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It is important to know we have resources to tap into. At each level of the planning process, hazards and associated risks are identified and appropriate controls are developed and implemented. These controls become resources upon which you can draw for the next level of planning and ultimately for execution.

The ORM process is a systematic, continuous, and repeatable process that consists of five basic steps.

Identify hazards

Assess hazards

Make risk decisions

Implement controls

Supervise (and watch for changes)

The first two steps comprise the risk assessment portion of ORM and provide enhanced awareness and understanding of a given situation. This awareness builds confidence and allows for timely, efficient, and effective protective measures. The remaining three steps are the essential follow-through actions to either eliminate the hazard or mitigate the risks.

Risk Assessment Matrix

ORM Matrix Card

ORM incorporates the following four principles:

Accept Risk When Benefits Outweigh the Cost

Accept No Unnecessary Risk

Anticipate and Manage Risk by Planning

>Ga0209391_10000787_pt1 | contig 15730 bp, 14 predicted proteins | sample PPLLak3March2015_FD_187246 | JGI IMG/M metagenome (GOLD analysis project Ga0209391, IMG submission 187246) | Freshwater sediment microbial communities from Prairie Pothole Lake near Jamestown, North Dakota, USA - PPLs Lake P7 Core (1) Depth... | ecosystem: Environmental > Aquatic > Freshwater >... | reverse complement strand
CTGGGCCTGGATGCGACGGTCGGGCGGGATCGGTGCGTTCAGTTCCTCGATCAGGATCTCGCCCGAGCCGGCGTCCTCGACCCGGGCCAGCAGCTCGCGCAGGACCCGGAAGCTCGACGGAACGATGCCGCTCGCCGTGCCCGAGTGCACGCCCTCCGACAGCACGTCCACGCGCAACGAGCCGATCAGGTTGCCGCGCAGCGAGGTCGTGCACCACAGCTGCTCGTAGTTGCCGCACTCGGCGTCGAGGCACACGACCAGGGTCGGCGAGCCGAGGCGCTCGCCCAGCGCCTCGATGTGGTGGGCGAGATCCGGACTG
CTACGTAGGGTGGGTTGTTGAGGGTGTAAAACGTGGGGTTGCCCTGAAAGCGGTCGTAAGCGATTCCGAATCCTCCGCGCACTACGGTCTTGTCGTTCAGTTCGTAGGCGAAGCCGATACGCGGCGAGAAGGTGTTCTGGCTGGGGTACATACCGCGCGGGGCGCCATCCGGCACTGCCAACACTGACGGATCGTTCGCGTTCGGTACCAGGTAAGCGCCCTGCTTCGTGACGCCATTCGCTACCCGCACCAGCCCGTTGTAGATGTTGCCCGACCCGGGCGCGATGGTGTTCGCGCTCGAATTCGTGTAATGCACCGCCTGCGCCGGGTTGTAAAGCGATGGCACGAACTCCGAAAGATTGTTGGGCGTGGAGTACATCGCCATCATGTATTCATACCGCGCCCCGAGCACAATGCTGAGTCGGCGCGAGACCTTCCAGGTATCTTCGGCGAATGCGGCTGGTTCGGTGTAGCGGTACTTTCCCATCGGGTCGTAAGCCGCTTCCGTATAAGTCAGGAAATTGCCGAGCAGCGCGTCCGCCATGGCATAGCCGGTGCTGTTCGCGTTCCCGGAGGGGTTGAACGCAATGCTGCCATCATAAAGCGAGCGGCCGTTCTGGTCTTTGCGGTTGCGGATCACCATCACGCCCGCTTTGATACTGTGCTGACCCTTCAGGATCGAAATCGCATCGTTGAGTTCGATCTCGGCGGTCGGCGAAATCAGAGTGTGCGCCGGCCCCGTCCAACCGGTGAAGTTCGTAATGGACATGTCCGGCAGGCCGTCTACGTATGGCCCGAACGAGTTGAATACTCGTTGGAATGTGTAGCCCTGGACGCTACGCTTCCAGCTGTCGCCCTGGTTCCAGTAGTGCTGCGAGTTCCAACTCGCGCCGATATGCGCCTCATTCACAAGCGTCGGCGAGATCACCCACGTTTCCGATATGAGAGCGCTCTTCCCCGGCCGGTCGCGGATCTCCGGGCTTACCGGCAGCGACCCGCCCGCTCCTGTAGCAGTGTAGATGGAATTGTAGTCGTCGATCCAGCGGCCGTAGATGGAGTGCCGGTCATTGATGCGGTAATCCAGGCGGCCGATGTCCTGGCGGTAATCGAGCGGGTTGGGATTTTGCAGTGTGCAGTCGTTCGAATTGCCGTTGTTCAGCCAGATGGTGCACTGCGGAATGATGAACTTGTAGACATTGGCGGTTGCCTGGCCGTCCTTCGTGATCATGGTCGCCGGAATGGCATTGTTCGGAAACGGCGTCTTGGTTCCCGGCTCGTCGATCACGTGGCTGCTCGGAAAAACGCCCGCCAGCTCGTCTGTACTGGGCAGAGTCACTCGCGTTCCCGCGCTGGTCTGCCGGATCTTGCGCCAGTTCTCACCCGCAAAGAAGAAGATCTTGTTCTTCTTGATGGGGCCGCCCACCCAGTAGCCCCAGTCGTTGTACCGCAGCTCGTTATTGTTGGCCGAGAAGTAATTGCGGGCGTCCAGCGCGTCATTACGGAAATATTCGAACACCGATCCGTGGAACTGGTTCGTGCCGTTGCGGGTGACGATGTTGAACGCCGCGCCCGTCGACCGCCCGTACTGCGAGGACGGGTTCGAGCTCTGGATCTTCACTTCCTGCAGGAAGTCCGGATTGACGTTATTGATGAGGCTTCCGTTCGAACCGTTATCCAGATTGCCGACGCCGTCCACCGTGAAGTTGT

Make Risk Decisions at the Right Level

Accept Risk When Benefits Outweigh the Cost

The process of weighing risks against the benefits and value of the mission or task helps to maximize success. Balancing costs and benefits can be a subjective process. Therefore, personnel with knowledge and experience of the mission or task must be engaged when making risk decisions.

The goal of ORM is not to eliminate risk but to manage the risk so that the mission or task both on- and off-duty can be successful. The bottom line is, if no benefit can be achieved then do not take the risk.

Accept No Unnecessary Risk

Operational Naval Instruction (OPNAVINST) 3500.39 (series) states:

If all detectable hazards have not been identified, then unnecessary risks are being accepted. Additionally, an unnecessary risk is any that, if taken, will not contribute meaningfully to mission or task accomplishment or will needlessly jeopardize personnel or material. The risk management process identifies hazards that might otherwise go unidentified and provides tools to reduce or offset risk. The acceptance of risk does not equate to the imprudent willingness to gamble. Take only risks that are necessary to accomplish the mission or task.